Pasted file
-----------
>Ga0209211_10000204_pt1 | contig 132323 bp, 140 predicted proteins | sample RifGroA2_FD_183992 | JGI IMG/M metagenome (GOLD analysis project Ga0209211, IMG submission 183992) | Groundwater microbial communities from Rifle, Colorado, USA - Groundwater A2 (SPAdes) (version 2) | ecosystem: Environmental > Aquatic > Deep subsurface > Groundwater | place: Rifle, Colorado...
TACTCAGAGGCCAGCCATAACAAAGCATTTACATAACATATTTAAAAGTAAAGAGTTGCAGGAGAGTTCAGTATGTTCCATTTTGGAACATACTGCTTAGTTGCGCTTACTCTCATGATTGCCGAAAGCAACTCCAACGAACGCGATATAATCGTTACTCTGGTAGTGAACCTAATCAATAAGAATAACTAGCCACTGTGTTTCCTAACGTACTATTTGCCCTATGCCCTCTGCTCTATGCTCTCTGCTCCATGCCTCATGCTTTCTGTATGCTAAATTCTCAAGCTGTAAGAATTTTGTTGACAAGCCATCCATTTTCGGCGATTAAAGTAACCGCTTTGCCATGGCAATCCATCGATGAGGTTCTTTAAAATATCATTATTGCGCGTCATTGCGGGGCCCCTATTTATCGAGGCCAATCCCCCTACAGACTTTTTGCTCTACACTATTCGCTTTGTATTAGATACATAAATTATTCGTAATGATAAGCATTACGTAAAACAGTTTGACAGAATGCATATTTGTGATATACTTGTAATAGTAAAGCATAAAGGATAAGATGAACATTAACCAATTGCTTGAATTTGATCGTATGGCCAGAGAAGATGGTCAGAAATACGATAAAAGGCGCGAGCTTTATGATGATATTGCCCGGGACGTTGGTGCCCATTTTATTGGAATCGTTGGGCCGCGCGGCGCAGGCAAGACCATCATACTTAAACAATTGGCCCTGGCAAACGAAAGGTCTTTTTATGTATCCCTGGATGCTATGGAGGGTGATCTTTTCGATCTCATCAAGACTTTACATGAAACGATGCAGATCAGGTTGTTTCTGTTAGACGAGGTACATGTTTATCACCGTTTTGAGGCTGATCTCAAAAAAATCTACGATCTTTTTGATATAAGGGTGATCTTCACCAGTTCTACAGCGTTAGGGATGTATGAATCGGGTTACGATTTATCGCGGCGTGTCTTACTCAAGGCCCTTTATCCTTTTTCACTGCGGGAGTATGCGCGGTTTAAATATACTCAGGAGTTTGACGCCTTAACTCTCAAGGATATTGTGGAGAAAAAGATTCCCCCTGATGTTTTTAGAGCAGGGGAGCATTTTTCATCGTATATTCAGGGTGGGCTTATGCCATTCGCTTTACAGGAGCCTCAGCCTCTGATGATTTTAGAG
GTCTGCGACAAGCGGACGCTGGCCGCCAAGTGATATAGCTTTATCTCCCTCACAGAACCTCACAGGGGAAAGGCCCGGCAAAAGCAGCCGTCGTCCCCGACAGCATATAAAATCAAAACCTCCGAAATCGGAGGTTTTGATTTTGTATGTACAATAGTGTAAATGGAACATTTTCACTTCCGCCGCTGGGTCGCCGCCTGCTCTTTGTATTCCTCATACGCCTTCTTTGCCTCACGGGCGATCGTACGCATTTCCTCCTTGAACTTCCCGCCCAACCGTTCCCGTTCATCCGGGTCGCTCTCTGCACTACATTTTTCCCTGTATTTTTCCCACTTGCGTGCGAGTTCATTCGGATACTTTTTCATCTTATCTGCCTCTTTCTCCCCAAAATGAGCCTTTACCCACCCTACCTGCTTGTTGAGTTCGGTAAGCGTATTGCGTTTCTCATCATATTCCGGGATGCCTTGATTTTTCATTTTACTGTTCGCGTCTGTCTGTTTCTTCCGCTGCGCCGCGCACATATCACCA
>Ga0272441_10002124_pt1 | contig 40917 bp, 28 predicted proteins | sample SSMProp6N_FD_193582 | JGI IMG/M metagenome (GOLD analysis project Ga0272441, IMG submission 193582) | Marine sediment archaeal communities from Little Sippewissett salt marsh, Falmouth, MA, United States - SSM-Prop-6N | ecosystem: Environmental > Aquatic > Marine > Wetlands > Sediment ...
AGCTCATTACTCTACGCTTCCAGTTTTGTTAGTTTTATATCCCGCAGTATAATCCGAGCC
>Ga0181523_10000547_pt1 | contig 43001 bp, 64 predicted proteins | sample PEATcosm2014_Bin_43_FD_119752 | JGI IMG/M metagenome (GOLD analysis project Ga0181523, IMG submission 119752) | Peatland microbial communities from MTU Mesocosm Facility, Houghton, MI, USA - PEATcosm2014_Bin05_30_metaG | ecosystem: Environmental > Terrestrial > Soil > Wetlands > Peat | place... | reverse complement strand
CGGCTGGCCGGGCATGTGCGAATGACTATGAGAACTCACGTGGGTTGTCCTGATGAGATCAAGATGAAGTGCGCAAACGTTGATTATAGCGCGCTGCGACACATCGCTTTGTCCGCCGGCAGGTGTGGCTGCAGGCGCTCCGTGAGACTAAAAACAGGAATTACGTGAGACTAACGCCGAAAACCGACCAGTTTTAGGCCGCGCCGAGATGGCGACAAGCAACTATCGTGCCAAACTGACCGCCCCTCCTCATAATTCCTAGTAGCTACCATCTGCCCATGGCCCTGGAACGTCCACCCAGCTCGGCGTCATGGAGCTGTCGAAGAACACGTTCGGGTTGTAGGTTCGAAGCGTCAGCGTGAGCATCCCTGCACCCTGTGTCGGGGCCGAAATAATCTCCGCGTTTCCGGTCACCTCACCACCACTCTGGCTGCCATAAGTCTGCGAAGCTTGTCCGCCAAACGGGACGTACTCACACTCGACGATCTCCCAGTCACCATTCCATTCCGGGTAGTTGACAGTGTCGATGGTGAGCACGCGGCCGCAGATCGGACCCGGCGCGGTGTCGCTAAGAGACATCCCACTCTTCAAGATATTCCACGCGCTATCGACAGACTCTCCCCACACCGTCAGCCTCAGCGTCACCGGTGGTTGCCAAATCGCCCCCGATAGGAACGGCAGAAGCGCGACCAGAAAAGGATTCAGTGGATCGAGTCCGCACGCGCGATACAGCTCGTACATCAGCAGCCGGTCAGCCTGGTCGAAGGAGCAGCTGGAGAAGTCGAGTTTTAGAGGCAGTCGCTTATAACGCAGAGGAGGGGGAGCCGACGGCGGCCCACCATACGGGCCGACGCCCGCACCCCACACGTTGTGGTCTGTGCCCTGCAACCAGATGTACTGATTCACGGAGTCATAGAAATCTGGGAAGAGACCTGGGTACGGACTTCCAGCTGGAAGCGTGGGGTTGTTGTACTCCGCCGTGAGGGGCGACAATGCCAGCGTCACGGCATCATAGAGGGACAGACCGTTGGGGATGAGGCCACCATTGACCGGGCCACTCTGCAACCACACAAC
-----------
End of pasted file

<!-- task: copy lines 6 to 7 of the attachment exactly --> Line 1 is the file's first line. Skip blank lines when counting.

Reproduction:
>Ga0181523_10000547_pt1 | contig 43001 bp, 64 predicted proteins | sample PEATcosm2014_Bin_43_FD_119752 | JGI IMG/M metagenome (GOLD analysis project Ga0181523, IMG submission 119752) | Peatland microbial communities from MTU Mesocosm Facility, Houghton, MI, USA - PEATcosm2014_Bin05_30_metaG | ecosystem: Environmental > Terrestrial > Soil > Wetlands > Peat | place... | reverse complement strand
CGGCTGGCCGGGCATGTGCGAATGACTATGAGAACTCACGTGGGTTGTCCTGATGAGATCAAGATGAAGTGCGCAAACGTTGATTATAGCGCGCTGCGACACATCGCTTTGTCCGCCGGCAGGTGTGGCTGCAGGCGCTCCGTGAGACTAAAAACAGGAATTACGTGAGACTAACGCCGAAAACCGACCAGTTTTAGGCCGCGCCGAGATGGCGACAAGCAACTATCGTGCCAAACTGACCGCCCCTCCTCATAATTCCTAGTAGCTACCATCTGCCCATGGCCCTGGAACGTCCACCCAGCTCGGCGTCATGGAGCTGTCGAAGAACACGTTCGGGTTGTAGGTTCGAAGCGTCAGCGTGAGCATCCCTGCACCCTGTGTCGGGGCCGAAATAATCTCCGCGTTTCCGGTCACCTCACCACCACTCTGGCTGCCATAAGTCTGCGAAGCTTGTCCGCCAAACGGGACGTACTCACACTCGACGATCTCCCAGTCACCATTCCATTCCGGGTAGTTGACAGTGTCGATGGTGAGCACGCGGCCGCAGATCGGACCCGGCGCGGTGTCGCTAAGAGACATCCCACTCTTCAAGATATTCCACGCGCTATCGACAGACTCTCCCCACACCGTCAGCCTCAGCGTCACCGGTGGTTGCCAAATCGCCCCCGATAGGAACGGCAGAAGCGCGACCAGAAAAGGATTCAGTGGATCGAGTCCGCACGCGCGATACAGCTCGTACATCAGCAGCCGGTCAGCCTGGTCGAAGGAGCAGCTGGAGAAGTCGAGTTTTAGAGGCAGTCGCTTATAACGCAGAGGAGGGGGAGCCGACGGCGGCCCACCATACGGGCCGACGCCCGCACCCCACACGTTGTGGTCTGTGCCCTGCAACCAGATGTACTGATTCACGGAGTCATAGAAATCTGGGAAGAGACCTGGGTACGGACTTCCAGCTGGAAGCGTGGGGTTGTTGTACTCCGCCGTGAGGGGCGACAATGCCAGCGTCACGGCATCATAGAGGGACAGACCGTTGGGGATGAGGCCACCATTGACCGGGCCACTCTGCAACCACACAAC